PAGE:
907.529.2391 | mary@barbergp.com

Deciding Why We Care; What We Care About

Last weekend I was in Walla Walla, Washington for the Whitman College Alumni Board meeting. We were basically a group of 13 people (graduates from between 1962 and 2007) from across the country joined by a common experience. A group committed to strengthening ties other alumnus have with the school.Students on Ankeny enjoying the sun while studying

Talk focused on finalizing our five-year strategic plan with a vision to create a place alumnus call “home.” We want to strengthen the bonds Whitties have with each other and the school.

It’s important to know the bonds are already pretty strong. We all realize our college experience is different from the experience many others have in college. Around 50 percent of our alums give financially to the school each year. Many more are involved through their volunteer effort. Many of us started the planning process by asking ourselves questions:

  • What do I care most about regarding Whitman?
  • Why do I care? After all it’s been more than 30 years!
  • Who else cares? Why does that matter to me?
  • How can I help those who care?
  • What can I do to make more people to care?

By asking fellow alumni these questions, we’ll be able to create a plan that helps strengthen ties with the school. It’s a long-term project we’re excited about and hope is successful.

In thinking about it, these are great questions for communicators to ask when creating community relations plans. When I look at applying these lessons to clients, the same principles and similar questions apply:

  • What do employees care most about? Why?
  • What are the biggest needs in our community?
  • How can we help strengthen the community?
  • Is there a way our employees can also help through volunteering?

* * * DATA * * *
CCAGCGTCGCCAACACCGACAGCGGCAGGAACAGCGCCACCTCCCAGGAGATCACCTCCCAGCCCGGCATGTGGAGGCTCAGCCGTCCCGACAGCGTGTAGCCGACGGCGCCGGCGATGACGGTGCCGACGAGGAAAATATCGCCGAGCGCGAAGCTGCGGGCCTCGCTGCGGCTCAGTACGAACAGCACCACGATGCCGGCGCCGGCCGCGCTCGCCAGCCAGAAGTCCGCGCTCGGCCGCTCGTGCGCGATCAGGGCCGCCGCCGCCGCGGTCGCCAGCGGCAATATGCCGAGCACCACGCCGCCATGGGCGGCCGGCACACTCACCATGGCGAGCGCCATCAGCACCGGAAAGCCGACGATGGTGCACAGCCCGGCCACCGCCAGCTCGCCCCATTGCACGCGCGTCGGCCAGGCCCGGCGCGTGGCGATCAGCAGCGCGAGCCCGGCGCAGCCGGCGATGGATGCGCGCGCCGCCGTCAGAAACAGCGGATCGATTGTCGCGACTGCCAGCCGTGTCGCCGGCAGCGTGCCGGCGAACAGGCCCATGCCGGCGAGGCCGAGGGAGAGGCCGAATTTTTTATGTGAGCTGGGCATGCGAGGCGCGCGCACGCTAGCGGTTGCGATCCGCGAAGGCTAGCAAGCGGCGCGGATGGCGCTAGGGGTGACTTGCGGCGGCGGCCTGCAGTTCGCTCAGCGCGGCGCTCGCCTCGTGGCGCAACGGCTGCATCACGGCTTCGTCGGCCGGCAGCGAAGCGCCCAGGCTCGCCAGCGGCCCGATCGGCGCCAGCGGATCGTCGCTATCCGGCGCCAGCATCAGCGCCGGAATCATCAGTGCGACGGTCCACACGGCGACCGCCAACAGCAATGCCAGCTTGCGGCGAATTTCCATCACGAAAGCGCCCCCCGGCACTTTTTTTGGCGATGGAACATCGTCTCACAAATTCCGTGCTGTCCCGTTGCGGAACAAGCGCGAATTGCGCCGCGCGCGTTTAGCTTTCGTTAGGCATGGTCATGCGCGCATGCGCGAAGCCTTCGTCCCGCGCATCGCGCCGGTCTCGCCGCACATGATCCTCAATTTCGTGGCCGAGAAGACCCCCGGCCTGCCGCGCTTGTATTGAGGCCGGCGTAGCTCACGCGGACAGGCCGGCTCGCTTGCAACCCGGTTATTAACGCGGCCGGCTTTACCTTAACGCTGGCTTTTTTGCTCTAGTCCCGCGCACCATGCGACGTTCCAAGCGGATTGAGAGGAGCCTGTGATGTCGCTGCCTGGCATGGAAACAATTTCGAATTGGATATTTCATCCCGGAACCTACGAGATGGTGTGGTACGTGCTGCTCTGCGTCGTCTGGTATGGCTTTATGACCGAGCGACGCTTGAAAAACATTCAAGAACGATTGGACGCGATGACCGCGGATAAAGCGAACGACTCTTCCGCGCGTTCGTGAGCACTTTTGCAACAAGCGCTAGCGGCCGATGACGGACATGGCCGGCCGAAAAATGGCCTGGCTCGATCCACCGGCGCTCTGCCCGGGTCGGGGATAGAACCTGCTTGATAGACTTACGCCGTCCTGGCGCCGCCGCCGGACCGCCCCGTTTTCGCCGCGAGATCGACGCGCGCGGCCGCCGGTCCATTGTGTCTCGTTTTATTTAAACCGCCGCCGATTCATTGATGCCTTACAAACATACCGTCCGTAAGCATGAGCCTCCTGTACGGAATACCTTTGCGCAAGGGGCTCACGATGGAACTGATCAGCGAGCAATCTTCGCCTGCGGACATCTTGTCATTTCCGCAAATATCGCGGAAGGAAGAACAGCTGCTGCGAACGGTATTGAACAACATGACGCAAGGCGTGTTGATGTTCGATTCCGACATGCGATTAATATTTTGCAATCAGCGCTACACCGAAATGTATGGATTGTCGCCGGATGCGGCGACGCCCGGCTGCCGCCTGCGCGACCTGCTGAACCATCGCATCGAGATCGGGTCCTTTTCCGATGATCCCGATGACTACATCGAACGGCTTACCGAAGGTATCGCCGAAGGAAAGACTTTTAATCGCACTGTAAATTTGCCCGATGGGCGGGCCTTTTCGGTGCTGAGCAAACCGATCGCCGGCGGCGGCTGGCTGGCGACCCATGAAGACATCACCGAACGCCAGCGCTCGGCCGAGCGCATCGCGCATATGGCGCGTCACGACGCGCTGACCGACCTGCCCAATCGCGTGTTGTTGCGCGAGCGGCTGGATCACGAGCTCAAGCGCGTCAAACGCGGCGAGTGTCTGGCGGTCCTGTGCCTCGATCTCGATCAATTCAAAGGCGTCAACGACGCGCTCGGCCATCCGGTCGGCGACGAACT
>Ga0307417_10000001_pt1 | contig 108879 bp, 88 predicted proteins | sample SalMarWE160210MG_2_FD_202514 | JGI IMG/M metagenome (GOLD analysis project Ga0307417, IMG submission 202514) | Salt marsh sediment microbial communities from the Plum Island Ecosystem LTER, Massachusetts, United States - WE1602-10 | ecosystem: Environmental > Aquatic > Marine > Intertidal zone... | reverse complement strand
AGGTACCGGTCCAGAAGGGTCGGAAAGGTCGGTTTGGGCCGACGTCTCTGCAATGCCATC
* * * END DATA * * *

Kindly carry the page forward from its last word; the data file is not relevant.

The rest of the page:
• What about our customers? Where do they want us to help?
  • What can we do to make more people care about this?

The answers to these and other questions help provide a framework from which a targeted community relations plan can be developed. Like many other aspects of communications, without a plan that includes measurable goals you can’t possibly know if you’re truly been successful.

How do you help your clients make sure their community programs are on target and focus in areas they care about. How do you identify organizations that need your client’s help?

~It sounds simple but it’s really not. 

 

By |2018-03-18T22:53:08+00:00September 21st, 2011|Leadership & Networking|0 Comments

About the Author:

Mary Deming Barber, APR, Fellow PRSA, runs a strategic communications consultancy where she helps clients understand how to integrate new media into traditional communication programs. Mary has counseled clients in Tacoma, Anchorage, San Francisco, Oregon, and Colorado for nearly 40 years working with a variety of food organizations, several agencies, and as a key team member on two successful US Senate campaigns. 


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